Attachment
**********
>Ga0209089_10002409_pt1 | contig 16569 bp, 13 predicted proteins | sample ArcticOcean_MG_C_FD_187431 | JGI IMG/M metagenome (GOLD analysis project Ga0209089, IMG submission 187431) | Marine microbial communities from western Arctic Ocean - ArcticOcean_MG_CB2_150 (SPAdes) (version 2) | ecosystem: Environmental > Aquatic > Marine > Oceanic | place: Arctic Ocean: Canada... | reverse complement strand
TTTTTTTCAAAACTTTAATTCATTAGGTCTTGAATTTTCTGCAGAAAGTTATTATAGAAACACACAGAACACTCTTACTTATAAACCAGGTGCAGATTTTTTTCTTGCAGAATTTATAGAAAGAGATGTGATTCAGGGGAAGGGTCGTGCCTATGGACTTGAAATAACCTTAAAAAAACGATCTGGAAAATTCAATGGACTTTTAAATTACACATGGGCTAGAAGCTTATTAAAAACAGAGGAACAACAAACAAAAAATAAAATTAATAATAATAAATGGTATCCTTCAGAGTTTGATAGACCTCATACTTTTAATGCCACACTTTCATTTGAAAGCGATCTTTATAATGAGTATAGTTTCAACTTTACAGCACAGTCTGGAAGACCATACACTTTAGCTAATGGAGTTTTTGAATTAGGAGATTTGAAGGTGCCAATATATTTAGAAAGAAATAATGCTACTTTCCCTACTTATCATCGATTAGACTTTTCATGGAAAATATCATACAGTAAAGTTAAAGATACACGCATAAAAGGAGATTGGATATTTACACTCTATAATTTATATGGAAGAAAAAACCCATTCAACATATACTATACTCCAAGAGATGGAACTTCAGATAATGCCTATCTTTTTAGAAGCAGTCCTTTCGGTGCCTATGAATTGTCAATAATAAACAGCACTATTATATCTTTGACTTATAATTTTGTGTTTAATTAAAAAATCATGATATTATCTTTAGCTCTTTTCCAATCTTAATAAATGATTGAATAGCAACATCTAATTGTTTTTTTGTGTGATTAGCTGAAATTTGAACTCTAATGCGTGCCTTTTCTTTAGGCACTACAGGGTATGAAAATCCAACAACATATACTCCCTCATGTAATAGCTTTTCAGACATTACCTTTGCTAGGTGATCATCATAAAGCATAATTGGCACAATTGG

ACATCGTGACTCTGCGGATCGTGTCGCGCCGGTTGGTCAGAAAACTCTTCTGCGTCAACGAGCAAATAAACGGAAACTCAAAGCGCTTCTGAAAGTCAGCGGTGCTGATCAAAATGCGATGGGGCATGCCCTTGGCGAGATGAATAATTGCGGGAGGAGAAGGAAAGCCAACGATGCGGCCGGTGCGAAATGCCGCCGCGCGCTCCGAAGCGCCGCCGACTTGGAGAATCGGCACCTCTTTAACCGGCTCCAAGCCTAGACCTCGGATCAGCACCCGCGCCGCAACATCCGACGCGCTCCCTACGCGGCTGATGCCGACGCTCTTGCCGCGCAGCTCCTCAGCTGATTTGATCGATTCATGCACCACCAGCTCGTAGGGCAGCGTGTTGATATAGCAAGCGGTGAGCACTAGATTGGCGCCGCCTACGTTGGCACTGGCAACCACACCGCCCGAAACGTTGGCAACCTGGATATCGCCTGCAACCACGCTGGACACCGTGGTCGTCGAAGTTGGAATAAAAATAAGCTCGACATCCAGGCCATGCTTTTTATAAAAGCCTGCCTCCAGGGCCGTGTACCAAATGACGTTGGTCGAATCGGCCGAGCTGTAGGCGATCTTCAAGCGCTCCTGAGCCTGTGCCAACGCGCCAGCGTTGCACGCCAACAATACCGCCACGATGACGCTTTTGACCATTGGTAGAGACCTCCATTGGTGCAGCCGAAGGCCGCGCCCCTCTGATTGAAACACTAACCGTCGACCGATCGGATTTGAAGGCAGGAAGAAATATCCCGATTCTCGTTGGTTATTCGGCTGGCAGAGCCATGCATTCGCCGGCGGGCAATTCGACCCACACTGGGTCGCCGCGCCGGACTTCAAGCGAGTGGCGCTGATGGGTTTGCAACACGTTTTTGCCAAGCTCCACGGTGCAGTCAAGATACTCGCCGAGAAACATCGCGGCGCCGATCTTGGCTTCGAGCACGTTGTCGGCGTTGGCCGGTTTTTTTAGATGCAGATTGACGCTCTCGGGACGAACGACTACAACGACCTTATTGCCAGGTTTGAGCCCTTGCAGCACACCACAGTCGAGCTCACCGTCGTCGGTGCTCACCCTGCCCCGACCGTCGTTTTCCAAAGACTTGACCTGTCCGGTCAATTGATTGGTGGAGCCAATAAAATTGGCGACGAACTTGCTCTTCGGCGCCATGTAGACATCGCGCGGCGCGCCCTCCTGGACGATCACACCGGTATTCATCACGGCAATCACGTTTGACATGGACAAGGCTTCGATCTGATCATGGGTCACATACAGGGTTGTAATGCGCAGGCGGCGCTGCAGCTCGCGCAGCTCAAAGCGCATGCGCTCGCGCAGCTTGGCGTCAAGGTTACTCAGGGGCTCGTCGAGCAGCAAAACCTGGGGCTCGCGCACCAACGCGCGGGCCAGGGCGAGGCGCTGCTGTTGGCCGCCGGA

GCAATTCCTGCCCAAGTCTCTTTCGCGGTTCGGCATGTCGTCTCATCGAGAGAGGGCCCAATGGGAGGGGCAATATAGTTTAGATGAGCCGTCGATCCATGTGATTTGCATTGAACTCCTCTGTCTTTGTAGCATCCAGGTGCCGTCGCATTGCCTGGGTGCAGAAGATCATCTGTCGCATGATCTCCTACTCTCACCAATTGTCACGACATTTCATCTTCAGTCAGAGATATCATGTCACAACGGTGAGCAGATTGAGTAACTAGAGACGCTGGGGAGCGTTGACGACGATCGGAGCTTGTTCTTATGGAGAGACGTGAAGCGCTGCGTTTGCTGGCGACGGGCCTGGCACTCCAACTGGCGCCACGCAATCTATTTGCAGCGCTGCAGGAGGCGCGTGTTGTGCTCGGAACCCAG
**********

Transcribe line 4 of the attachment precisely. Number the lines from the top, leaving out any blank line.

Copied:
GCAATTCCTGCCCAAGTCTCTTTCGCGGTTCGGCATGTCGTCTCATCGAGAGAGGGCCCAATGGGAGGGGCAATATAGTTTAGATGAGCCGTCGATCCATGTGATTTGCATTGAACTCCTCTGTCTTTGTAGCATCCAGGTGCCGTCGCATTGCCTGGGTGCAGAAGATCATCTGTCGCATGATCTCCTACTCTCACCAATTGTCACGACATTTCATCTTCAGTCAGAGATATCATGTCACAACGGTGAGCAGATTGAGTAACTAGAGACGCTGGGGAGCGTTGACGACGATCGGAGCTTGTTCTTATGGAGAGACGTGAAGCGCTGCGTTTGCTGGCGACGGGCCTGGCACTCCAACTGGCGCCACGCAATCTATTTGCAGCGCTGCAGGAGGCGCGTGTTGTGCTCGGAACCCAG